The annualised rate of growth for each month’s data and is less volatile than the individual indices themselves. Annualised rate of growth is the change in value that would be registered if the monthly rate of change were maintained for a full year. House Price Watch also regularises this data over three and six month periods, providing a less volatile representation of market trends than individual monthly snapshots.
The annualised average rate of growth for September stands at 0.9% with the three and six month annualised rates of growth showing -2.6% and -0.3% respectively.
Stuart Law, Chief Executive of Assetz, said:
"Several of the indices reported sharp price falls in August which has had the effect of bringing down price growth in the third quarter. Nonetheless, prices are down only 0.7% annually and up 1% since January and we still expect to record positive growth for 2011. However, there is a possibility that prices could fall back further given that we are seeing a very stable market overall with small changes both up and down. Our previous prediction of 5% growth this year is no longer tenable given the limited progress made in the first three quarters, due to the impact of the Government’s austerity measures and the ongoing Euro-zone crisis. Unemployment, however, has not impacted on growth to the extent that was expected by many commentators as it remains at a level well below that forecast.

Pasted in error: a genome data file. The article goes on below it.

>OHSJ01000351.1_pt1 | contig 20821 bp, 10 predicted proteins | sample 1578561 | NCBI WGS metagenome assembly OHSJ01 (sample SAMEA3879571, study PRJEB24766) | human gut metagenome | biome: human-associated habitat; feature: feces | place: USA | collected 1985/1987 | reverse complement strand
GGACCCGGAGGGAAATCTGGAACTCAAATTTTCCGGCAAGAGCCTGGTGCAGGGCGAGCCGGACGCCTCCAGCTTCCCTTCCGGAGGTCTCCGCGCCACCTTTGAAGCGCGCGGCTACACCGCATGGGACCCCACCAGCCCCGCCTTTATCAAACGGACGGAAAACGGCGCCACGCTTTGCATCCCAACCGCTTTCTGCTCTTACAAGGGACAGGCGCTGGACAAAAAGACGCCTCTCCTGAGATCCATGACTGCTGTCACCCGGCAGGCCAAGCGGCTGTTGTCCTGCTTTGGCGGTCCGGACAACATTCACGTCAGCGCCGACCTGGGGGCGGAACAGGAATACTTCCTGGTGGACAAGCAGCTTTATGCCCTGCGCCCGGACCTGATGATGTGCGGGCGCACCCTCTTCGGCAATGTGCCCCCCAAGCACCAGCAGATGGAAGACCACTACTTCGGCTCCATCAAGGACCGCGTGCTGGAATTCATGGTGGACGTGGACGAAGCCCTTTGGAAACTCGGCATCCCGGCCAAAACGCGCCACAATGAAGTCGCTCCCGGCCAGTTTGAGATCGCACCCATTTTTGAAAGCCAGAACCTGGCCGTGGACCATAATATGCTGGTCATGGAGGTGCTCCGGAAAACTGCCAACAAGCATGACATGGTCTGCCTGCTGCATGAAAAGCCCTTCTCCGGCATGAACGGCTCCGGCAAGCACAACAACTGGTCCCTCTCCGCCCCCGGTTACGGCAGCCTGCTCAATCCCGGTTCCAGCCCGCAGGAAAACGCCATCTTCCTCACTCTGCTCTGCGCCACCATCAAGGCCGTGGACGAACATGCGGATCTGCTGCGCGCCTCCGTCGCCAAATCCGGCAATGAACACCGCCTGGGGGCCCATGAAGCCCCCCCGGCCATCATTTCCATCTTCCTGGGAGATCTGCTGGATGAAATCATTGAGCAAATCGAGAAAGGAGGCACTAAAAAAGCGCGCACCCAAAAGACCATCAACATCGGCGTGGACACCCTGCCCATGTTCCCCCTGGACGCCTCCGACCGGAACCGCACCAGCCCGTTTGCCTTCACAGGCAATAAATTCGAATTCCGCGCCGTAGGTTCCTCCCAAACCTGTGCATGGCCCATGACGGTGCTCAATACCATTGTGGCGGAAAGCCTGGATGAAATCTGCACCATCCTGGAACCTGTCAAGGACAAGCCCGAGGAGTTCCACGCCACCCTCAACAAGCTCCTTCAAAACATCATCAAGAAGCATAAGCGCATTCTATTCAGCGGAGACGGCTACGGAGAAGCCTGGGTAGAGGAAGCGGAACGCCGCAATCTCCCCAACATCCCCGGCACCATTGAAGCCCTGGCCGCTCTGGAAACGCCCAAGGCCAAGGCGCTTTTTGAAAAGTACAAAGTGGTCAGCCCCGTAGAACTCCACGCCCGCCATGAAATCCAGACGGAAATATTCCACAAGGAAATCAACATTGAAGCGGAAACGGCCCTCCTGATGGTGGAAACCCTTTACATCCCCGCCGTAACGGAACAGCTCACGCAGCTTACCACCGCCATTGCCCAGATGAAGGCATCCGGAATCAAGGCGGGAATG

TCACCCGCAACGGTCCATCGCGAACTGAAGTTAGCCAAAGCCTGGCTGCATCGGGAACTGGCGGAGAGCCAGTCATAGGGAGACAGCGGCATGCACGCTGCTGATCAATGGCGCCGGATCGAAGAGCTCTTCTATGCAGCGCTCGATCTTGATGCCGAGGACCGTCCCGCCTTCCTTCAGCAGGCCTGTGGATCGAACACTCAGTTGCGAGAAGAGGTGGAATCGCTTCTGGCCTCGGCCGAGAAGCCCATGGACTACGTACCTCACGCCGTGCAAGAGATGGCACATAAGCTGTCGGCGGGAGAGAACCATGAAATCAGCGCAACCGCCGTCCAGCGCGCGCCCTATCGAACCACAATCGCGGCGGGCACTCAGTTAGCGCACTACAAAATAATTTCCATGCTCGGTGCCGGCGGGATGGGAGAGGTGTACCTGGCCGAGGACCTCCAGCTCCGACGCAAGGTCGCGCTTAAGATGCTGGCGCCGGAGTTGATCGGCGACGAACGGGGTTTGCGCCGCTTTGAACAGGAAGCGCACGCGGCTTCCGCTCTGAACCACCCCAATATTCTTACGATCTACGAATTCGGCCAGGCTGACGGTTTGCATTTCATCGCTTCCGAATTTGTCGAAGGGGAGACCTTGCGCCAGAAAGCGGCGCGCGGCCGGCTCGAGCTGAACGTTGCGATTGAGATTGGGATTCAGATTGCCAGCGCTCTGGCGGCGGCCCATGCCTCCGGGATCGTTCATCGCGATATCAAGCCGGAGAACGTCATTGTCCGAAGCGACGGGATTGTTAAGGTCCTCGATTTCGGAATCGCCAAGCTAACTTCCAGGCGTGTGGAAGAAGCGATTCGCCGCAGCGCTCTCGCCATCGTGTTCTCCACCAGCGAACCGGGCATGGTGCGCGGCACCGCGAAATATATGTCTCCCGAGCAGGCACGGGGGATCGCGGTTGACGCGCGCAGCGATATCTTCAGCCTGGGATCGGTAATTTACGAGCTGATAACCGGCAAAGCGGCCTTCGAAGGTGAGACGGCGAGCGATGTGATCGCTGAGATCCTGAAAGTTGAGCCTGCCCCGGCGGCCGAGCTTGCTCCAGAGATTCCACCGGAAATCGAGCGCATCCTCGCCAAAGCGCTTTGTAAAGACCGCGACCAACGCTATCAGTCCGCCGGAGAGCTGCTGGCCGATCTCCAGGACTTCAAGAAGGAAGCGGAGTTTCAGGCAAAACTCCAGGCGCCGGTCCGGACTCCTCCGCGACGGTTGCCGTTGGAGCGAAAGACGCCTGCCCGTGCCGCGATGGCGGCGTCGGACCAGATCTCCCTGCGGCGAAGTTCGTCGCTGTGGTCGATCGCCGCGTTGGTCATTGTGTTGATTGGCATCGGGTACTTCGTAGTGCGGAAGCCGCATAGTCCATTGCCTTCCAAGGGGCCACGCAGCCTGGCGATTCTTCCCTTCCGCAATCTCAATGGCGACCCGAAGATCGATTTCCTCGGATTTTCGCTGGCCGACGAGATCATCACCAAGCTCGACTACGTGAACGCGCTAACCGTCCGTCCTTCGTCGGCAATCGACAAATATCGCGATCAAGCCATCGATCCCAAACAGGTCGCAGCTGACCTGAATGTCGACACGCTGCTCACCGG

“The recent decision by the MPC to inject £75 billion into the economy and the Bank of England’s belief that inflation will fall back over the medium term, minimising the risk of interest rate rises, is good news for property buyers and investors. Savers who are staring into the abyss in terms of returns from bank accounts are increasingly likely to turn to more stable investments, such as buy to let, which is generating a solid cash flow for investors as rents continue to rise to record levels. This continued flight of capital into bricks and mortar will underpin long term house price growth with prices expected to remain flat in 2012.
“We continue to see huge numbers of income-starved investors entering the UK buy-to-let market for the first time, attracted by its stability and surety of income.”
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